5) Increase the powder charge to 100 grains with a light bullet like the PowerBelt Aerolite that’s designed for 100 grains of powder, when the youngster is ready to start hunting. After we stepped-up the powder charge, we took the boys to the shooting range and again had them shoot with the lead sled. When you take youngsters hunting for the first time, they won’t feel the recoil, because they are so intent on taking the animal.

6) Remember, there’s no magic age that fits all children for starting to hunt. Body size, age, desire and legal hunting age in your state determine the best age. Many yousters at ages 10 or 11 can handle a muzzleloader with 100 grains of powder. Every young person is different. Our boys are exceptions to the rule, because they started shooting .225 under our supervision when they were just toddlers. They both have taken deer, and Walker, my 12-year old, took his first black bear with a muzzleloader last season.

The Schearers have two boys, 11- and 12-years old, Walker and Wyatt, who have been shooting CVA blackpowder rifles for 5 or 6 years.

The Schearers have two boys, 11- and 12-years old, Walker and Wyatt, who have been shooting CVA blackpowder rifles for 5 or 6 years.

By Chad Schearer, who hosts “Shoot Straight TV” with his wife Marsha. The Schearers have two boys, 11- and 12-years old, Walker and Wyatt, who have been shooting CVA blackpowder rifles for 5 or 6 years.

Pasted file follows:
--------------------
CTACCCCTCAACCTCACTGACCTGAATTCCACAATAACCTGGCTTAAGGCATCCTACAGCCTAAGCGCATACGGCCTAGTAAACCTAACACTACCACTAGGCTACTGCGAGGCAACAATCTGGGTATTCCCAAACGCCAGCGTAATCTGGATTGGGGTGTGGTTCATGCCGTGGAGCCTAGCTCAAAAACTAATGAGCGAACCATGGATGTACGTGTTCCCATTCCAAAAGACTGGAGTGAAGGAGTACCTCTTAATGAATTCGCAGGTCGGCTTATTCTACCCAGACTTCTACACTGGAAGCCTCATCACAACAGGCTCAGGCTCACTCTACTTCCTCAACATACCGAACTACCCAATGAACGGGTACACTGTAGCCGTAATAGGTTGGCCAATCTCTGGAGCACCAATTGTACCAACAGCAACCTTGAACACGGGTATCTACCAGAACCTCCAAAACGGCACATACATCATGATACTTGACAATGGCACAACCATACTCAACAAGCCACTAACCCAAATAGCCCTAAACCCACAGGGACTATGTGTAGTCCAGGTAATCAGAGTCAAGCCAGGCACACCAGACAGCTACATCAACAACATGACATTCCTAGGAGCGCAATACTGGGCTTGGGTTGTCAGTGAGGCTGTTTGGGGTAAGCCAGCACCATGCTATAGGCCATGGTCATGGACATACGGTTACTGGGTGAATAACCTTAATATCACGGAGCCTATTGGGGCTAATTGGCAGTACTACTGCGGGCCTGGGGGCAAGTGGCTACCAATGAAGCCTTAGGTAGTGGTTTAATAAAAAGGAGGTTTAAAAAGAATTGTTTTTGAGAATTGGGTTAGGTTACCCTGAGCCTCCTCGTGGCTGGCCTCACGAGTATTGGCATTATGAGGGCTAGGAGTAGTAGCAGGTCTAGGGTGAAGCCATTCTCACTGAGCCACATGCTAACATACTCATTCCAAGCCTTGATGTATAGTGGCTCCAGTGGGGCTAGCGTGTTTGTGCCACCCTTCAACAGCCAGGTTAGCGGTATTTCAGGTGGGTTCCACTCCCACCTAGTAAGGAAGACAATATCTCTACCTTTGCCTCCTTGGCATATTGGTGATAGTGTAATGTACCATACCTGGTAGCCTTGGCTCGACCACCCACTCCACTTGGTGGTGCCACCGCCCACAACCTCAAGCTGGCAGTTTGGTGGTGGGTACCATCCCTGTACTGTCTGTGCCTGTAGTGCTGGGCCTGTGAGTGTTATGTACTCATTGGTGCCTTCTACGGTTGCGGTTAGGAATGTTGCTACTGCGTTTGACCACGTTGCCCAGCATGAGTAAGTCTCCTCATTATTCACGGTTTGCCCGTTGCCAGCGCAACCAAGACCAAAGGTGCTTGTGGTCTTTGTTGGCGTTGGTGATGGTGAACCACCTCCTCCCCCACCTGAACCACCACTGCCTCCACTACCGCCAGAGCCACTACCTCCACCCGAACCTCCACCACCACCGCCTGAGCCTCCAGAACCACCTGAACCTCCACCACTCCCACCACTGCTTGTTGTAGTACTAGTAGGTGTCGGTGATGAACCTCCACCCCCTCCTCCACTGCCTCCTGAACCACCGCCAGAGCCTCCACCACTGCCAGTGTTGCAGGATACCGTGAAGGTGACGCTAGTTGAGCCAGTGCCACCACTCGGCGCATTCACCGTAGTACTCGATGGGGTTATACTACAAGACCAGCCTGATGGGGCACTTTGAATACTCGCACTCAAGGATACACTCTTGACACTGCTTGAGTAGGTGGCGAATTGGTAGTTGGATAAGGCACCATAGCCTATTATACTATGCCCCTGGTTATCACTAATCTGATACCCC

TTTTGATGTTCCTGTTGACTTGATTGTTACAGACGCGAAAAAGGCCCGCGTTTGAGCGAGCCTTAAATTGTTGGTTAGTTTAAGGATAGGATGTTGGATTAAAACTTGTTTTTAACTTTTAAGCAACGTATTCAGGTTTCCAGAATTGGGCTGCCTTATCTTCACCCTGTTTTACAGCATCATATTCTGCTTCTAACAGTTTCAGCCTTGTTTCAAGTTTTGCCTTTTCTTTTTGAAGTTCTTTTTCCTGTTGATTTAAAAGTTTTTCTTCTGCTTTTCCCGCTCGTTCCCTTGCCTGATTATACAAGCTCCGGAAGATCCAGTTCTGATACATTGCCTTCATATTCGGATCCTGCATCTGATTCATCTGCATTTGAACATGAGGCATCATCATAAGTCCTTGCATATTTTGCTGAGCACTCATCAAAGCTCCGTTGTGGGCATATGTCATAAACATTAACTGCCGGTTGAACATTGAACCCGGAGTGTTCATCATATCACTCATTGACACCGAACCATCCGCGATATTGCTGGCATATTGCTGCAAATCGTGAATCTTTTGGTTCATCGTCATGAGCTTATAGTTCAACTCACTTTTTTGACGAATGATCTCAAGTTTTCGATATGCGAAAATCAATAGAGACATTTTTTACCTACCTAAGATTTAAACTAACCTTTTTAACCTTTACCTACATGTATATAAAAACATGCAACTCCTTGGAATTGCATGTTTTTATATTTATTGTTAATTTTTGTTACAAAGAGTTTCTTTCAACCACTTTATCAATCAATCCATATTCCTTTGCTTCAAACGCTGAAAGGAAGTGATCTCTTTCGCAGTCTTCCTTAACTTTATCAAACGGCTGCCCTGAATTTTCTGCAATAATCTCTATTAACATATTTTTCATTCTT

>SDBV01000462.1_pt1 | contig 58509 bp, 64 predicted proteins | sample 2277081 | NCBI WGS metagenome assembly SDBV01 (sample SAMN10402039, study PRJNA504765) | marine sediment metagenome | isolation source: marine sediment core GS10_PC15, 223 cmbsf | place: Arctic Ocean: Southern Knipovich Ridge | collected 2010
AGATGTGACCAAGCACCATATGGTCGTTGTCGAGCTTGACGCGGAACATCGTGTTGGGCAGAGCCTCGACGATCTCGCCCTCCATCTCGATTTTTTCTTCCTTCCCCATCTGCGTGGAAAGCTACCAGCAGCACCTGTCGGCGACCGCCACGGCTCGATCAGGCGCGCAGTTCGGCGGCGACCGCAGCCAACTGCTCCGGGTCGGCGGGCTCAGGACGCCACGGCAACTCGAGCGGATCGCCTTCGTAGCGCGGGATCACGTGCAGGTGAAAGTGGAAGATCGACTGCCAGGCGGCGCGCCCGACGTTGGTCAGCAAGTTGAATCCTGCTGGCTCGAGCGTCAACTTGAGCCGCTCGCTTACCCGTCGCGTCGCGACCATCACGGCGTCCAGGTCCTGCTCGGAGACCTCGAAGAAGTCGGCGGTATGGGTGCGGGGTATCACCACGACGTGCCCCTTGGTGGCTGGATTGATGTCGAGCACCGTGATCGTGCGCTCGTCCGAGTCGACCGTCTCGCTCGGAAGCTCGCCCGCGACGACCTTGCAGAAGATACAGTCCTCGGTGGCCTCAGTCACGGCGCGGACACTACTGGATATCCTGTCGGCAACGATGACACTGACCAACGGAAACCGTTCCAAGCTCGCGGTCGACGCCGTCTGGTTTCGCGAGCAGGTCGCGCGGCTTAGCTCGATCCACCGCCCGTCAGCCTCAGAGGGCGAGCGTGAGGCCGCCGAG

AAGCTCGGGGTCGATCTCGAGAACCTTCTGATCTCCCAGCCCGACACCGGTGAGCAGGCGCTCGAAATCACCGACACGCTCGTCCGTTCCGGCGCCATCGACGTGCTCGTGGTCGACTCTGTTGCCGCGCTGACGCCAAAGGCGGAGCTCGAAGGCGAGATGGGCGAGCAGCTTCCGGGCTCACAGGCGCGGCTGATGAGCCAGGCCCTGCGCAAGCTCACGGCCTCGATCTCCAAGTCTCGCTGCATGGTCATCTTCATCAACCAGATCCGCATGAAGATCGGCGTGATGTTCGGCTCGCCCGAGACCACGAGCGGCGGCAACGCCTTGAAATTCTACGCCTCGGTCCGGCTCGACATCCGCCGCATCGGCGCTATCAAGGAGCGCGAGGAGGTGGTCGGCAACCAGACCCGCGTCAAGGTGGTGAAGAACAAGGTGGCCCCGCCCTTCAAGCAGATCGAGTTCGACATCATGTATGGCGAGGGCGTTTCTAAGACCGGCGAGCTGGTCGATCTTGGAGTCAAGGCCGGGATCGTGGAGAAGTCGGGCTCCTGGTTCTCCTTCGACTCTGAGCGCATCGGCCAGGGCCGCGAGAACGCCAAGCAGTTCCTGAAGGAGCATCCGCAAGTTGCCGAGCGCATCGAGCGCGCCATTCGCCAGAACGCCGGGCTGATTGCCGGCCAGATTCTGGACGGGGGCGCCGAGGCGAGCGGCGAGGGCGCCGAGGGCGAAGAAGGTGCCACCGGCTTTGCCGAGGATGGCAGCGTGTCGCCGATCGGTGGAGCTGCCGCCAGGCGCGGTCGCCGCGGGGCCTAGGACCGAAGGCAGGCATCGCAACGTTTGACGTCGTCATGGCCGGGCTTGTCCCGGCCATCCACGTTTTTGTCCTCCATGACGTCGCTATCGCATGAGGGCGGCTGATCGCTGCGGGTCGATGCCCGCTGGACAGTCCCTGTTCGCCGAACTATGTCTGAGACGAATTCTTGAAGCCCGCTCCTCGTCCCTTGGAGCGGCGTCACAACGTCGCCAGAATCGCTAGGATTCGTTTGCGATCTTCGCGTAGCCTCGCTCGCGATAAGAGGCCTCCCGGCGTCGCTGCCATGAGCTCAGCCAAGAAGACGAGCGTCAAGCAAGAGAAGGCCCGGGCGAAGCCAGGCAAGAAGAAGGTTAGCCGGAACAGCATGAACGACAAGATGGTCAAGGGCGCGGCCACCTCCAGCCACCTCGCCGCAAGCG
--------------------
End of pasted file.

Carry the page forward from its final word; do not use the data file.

Posted in CVA, Hunting, Hunting Tips, Kids, muzzleloader, Safety | Tagged , , , , | 1 Comment

7 Tips for Successful Elk Hunts with Outdoor Writer John E. Phillips

Elk Hunting tipsAn elk hunt, whether on private land or public land, is a very-expensive proposition if you’re headed from the East going to the West. These tips will help you better prepare to take the elusive bugling bulls of the high country.

I’ve had several friends say, “I’ve always wanted to go elk hunting.” My standard response to that statement is, “Give me just a few minutes to find a baseball bat, and we’ll go out in the parking lot. I’ll beat you up with that bat. Then you’ll feel like you’ve been on a week long elk hunt.” Elk hunts are a lot of work, but they’re also exciting.